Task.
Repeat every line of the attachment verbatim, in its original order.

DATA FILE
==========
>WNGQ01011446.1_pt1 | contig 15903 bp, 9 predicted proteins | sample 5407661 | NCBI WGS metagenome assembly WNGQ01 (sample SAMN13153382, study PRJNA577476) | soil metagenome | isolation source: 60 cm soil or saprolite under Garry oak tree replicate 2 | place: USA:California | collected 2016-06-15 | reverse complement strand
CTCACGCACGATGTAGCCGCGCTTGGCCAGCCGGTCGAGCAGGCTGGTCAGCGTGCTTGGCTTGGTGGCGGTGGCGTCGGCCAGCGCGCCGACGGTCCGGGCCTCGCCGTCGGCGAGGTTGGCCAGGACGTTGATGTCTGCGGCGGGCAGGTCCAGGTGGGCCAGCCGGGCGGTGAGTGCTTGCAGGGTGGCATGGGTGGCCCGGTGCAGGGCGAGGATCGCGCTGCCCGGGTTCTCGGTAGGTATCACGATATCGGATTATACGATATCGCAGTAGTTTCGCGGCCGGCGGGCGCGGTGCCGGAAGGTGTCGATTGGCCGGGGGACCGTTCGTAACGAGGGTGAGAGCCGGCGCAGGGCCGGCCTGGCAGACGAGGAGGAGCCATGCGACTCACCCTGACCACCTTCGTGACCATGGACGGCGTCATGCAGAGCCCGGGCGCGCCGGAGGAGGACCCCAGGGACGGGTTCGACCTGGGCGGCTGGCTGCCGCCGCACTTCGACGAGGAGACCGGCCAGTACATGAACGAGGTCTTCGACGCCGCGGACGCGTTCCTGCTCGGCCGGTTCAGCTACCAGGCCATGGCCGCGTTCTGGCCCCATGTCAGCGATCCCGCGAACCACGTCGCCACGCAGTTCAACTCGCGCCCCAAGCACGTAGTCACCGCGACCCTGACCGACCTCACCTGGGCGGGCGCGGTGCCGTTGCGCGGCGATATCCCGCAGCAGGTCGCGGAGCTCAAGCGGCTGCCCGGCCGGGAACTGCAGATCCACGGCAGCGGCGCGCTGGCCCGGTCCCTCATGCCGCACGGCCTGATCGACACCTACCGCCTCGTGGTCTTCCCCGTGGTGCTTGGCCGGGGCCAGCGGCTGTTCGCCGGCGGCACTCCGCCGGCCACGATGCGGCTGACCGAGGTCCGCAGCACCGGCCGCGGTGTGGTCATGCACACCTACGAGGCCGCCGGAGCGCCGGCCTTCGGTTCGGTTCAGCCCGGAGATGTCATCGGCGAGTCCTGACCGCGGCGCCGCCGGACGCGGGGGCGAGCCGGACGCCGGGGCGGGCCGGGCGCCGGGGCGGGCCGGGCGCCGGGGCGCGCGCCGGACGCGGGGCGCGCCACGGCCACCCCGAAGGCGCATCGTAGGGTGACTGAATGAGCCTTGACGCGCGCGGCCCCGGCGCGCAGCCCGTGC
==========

>WNGQ01011446.1_pt1 | contig 15903 bp, 9 predicted proteins | sample 5407661 | NCBI WGS metagenome assembly WNGQ01 (sample SAMN13153382, study PRJNA577476) | soil metagenome | isolation source: 60 cm soil or saprolite under Garry oak tree replicate 2 | place: USA:California | collected 2016-06-15 | reverse complement strand
CTCACGCACGATGTAGCCGCGCTTGGCCAGCCGGTCGAGCAGGCTGGTCAGCGTGCTTGGCTTGGTGGCGGTGGCGTCGGCCAGCGCGCCGACGGTCCGGGCCTCGCCGTCGGCGAGGTTGGCCAGGACGTTGATGTCTGCGGCGGGCAGGTCCAGGTGGGCCAGCCGGGCGGTGAGTGCTTGCAGGGTGGCATGGGTGGCCCGGTGCAGGGCGAGGATCGCGCTGCCCGGGTTCTCGGTAGGTATCACGATATCGGATTATACGATATCGCAGTAGTTTCGCGGCCGGCGGGCGCGGTGCCGGAAGGTGTCGATTGGCCGGGGGACCGTTCGTAACGAGGGTGAGAGCCGGCGCAGGGCCGGCCTGGCAGACGAGGAGGAGCCATGCGACTCACCCTGACCACCTTCGTGACCATGGACGGCGTCATGCAGAGCCCGGGCGCGCCGGAGGAGGACCCCAGGGACGGGTTCGACCTGGGCGGCTGGCTGCCGCCGCACTTCGACGAGGAGACCGGCCAGTACATGAACGAGGTCTTCGACGCCGCGGACGCGTTCCTGCTCGGCCGGTTCAGCTACCAGGCCATGGCCGCGTTCTGGCCCCATGTCAGCGATCCCGCGAACCACGTCGCCACGCAGTTCAACTCGCGCCCCAAGCACGTAGTCACCGCGACCCTGACCGACCTCACCTGGGCGGGCGCGGTGCCGTTGCGCGGCGATATCCCGCAGCAGGTCGCGGAGCTCAAGCGGCTGCCCGGCCGGGAACTGCAGATCCACGGCAGCGGCGCGCTGGCCCGGTCCCTCATGCCGCACGGCCTGATCGACACCTACCGCCTCGTGGTCTTCCCCGTGGTGCTTGGCCGGGGCCAGCGGCTGTTCGCCGGCGGCACTCCGCCGGCCACGATGCGGCTGACCGAGGTCCGCAGCACCGGCCGCGGTGTGGTCATGCACACCTACGAGGCCGCCGGAGCGCCGGCCTTCGGTTCGGTTCAGCCCGGAGATGTCATCGGCGAGTCCTGACCGCGGCGCCGCCGGACGCGGGGGCGAGCCGGACGCCGGGGCGGGCCGGGCGCCGGGGCGGGCCGGGCGCCGGGGCGCGCGCCGGACGCGGGGCGCGCCACGGCCACCCCGAAGGCGCATCGTAGGGTGACTGAATGAGCCTTGACGCGCGCGGCCCCGGCGCGCAGCCCGTGC